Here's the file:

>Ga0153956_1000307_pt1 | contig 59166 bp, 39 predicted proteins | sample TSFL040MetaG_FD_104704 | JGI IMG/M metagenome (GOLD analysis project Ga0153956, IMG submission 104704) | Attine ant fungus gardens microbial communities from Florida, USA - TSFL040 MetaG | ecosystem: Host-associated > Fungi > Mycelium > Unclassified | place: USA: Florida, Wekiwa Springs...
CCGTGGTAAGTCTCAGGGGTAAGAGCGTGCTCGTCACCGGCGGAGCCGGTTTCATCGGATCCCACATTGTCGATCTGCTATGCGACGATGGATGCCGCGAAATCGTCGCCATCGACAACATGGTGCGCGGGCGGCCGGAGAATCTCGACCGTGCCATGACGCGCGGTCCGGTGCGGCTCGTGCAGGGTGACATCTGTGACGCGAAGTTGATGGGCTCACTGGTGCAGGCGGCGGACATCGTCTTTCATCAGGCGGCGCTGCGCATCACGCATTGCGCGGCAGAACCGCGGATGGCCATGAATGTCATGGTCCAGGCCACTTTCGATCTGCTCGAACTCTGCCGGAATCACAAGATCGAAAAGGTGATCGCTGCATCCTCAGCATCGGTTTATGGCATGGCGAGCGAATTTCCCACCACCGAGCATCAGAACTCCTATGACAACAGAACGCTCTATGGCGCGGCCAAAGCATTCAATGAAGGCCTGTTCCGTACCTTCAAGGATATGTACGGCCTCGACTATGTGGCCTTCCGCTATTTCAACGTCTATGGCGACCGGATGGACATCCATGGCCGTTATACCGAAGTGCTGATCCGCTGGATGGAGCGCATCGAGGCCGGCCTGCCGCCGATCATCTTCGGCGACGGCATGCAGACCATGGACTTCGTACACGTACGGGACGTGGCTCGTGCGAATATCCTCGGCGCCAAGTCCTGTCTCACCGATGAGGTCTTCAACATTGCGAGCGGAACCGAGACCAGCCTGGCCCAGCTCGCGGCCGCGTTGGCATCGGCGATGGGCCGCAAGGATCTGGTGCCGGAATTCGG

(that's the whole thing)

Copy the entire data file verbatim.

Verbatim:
>Ga0153956_1000307_pt1 | contig 59166 bp, 39 predicted proteins | sample TSFL040MetaG_FD_104704 | JGI IMG/M metagenome (GOLD analysis project Ga0153956, IMG submission 104704) | Attine ant fungus gardens microbial communities from Florida, USA - TSFL040 MetaG | ecosystem: Host-associated > Fungi > Mycelium > Unclassified | place: USA: Florida, Wekiwa Springs...
CCGTGGTAAGTCTCAGGGGTAAGAGCGTGCTCGTCACCGGCGGAGCCGGTTTCATCGGATCCCACATTGTCGATCTGCTATGCGACGATGGATGCCGCGAAATCGTCGCCATCGACAACATGGTGCGCGGGCGGCCGGAGAATCTCGACCGTGCCATGACGCGCGGTCCGGTGCGGCTCGTGCAGGGTGACATCTGTGACGCGAAGTTGATGGGCTCACTGGTGCAGGCGGCGGACATCGTCTTTCATCAGGCGGCGCTGCGCATCACGCATTGCGCGGCAGAACCGCGGATGGCCATGAATGTCATGGTCCAGGCCACTTTCGATCTGCTCGAACTCTGCCGGAATCACAAGATCGAAAAGGTGATCGCTGCATCCTCAGCATCGGTTTATGGCATGGCGAGCGAATTTCCCACCACCGAGCATCAGAACTCCTATGACAACAGAACGCTCTATGGCGCGGCCAAAGCATTCAATGAAGGCCTGTTCCGTACCTTCAAGGATATGTACGGCCTCGACTATGTGGCCTTCCGCTATTTCAACGTCTATGGCGACCGGATGGACATCCATGGCCGTTATACCGAAGTGCTGATCCGCTGGATGGAGCGCATCGAGGCCGGCCTGCCGCCGATCATCTTCGGCGACGGCATGCAGACCATGGACTTCGTACACGTACGGGACGTGGCTCGTGCGAATATCCTCGGCGCCAAGTCCTGTCTCACCGATGAGGTCTTCAACATTGCGAGCGGAACCGAGACCAGCCTGGCCCAGCTCGCGGCCGCGTTGGCATCGGCGATGGGCCGCAAGGATCTGGTGCCGGAATTCGG